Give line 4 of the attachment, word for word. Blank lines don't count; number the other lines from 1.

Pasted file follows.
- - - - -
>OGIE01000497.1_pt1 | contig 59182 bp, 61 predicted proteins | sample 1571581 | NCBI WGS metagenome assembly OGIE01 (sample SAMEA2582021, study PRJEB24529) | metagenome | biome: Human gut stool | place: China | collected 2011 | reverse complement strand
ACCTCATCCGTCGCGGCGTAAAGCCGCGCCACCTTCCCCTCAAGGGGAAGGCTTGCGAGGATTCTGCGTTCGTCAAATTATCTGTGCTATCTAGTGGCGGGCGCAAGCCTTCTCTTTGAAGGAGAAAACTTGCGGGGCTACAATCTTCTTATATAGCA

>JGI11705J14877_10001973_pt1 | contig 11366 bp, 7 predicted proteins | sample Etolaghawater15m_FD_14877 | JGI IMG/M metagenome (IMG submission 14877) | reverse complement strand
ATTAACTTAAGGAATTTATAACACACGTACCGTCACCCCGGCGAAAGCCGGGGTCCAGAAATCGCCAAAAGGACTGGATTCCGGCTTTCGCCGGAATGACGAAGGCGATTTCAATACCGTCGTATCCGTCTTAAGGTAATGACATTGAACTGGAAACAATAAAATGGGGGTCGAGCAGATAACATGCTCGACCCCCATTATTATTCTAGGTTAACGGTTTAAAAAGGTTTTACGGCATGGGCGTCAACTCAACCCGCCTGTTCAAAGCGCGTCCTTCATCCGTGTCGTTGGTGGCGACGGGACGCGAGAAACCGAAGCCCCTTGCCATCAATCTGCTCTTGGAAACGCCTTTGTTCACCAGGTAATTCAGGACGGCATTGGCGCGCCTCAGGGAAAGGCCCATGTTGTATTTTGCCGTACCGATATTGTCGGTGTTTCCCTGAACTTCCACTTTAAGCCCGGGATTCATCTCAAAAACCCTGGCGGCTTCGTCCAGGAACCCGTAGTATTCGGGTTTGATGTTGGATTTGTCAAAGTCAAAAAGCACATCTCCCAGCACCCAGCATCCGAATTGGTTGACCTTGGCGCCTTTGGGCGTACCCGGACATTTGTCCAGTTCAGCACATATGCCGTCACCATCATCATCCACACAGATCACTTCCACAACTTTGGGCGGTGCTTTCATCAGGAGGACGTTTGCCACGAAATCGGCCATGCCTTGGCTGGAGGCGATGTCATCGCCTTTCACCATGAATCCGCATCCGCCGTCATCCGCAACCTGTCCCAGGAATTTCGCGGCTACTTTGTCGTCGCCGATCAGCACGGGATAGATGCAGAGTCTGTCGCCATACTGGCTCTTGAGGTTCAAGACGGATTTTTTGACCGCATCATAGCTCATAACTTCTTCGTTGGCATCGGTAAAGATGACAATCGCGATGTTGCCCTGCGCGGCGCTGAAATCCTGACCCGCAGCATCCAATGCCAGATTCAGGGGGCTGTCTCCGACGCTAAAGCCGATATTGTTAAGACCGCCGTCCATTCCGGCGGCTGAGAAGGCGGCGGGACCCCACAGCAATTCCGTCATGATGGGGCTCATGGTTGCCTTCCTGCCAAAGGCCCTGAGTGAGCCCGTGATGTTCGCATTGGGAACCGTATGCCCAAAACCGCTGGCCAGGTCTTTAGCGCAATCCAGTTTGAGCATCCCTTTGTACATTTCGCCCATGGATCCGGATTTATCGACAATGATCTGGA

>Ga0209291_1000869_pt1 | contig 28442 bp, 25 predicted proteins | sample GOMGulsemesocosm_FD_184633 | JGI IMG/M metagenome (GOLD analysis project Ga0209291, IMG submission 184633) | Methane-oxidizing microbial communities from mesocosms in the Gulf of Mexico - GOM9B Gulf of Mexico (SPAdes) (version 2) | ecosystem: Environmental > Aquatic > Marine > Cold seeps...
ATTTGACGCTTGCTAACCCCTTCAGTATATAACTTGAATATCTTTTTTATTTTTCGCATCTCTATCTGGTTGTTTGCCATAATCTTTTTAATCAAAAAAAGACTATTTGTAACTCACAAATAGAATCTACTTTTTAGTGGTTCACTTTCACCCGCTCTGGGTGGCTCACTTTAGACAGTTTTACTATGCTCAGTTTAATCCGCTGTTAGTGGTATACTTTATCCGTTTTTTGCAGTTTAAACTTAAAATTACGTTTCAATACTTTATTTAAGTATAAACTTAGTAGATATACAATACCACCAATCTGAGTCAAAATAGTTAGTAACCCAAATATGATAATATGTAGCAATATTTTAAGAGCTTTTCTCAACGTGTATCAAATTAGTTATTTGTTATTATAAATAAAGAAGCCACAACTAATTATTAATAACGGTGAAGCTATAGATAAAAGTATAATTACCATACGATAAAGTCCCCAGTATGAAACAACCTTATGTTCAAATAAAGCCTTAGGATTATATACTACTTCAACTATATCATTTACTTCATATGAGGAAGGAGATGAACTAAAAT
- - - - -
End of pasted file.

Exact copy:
ATTAACTTAAGGAATTTATAACACACGTACCGTCACCCCGGCGAAAGCCGGGGTCCAGAAATCGCCAAAAGGACTGGATTCCGGCTTTCGCCGGAATGACGAAGGCGATTTCAATACCGTCGTATCCGTCTTAAGGTAATGACATTGAACTGGAAACAATAAAATGGGGGTCGAGCAGATAACATGCTCGACCCCCATTATTATTCTAGGTTAACGGTTTAAAAAGGTTTTACGGCATGGGCGTCAACTCAACCCGCCTGTTCAAAGCGCGTCCTTCATCCGTGTCGTTGGTGGCGACGGGACGCGAGAAACCGAAGCCCCTTGCCATCAATCTGCTCTTGGAAACGCCTTTGTTCACCAGGTAATTCAGGACGGCATTGGCGCGCCTCAGGGAAAGGCCCATGTTGTATTTTGCCGTACCGATATTGTCGGTGTTTCCCTGAACTTCCACTTTAAGCCCGGGATTCATCTCAAAAACCCTGGCGGCTTCGTCCAGGAACCCGTAGTATTCGGGTTTGATGTTGGATTTGTCAAAGTCAAAAAGCACATCTCCCAGCACCCAGCATCCGAATTGGTTGACCTTGGCGCCTTTGGGCGTACCCGGACATTTGTCCAGTTCAGCACATATGCCGTCACCATCATCATCCACACAGATCACTTCCACAACTTTGGGCGGTGCTTTCATCAGGAGGACGTTTGCCACGAAATCGGCCATGCCTTGGCTGGAGGCGATGTCATCGCCTTTCACCATGAATCCGCATCCGCCGTCATCCGCAACCTGTCCCAGGAATTTCGCGGCTACTTTGTCGTCGCCGATCAGCACGGGATAGATGCAGAGTCTGTCGCCATACTGGCTCTTGAGGTTCAAGACGGATTTTTTGACCGCATCATAGCTCATAACTTCTTCGTTGGCATCGGTAAAGATGACAATCGCGATGTTGCCCTGCGCGGCGCTGAAATCCTGACCCGCAGCATCCAATGCCAGATTCAGGGGGCTGTCTCCGACGCTAAAGCCGATATTGTTAAGACCGCCGTCCATTCCGGCGGCTGAGAAGGCGGCGGGACCCCACAGCAATTCCGTCATGATGGGGCTCATGGTTGCCTTCCTGCCAAAGGCCCTGAGTGAGCCCGTGATGTTCGCATTGGGAACCGTATGCCCAAAACCGCTGGCCAGGTCTTTAGCGCAATCCAGTTTGAGCATCCCTTTGTACATTTCGCCCATGGATCCGGATTTATCGACAATGATCTGGA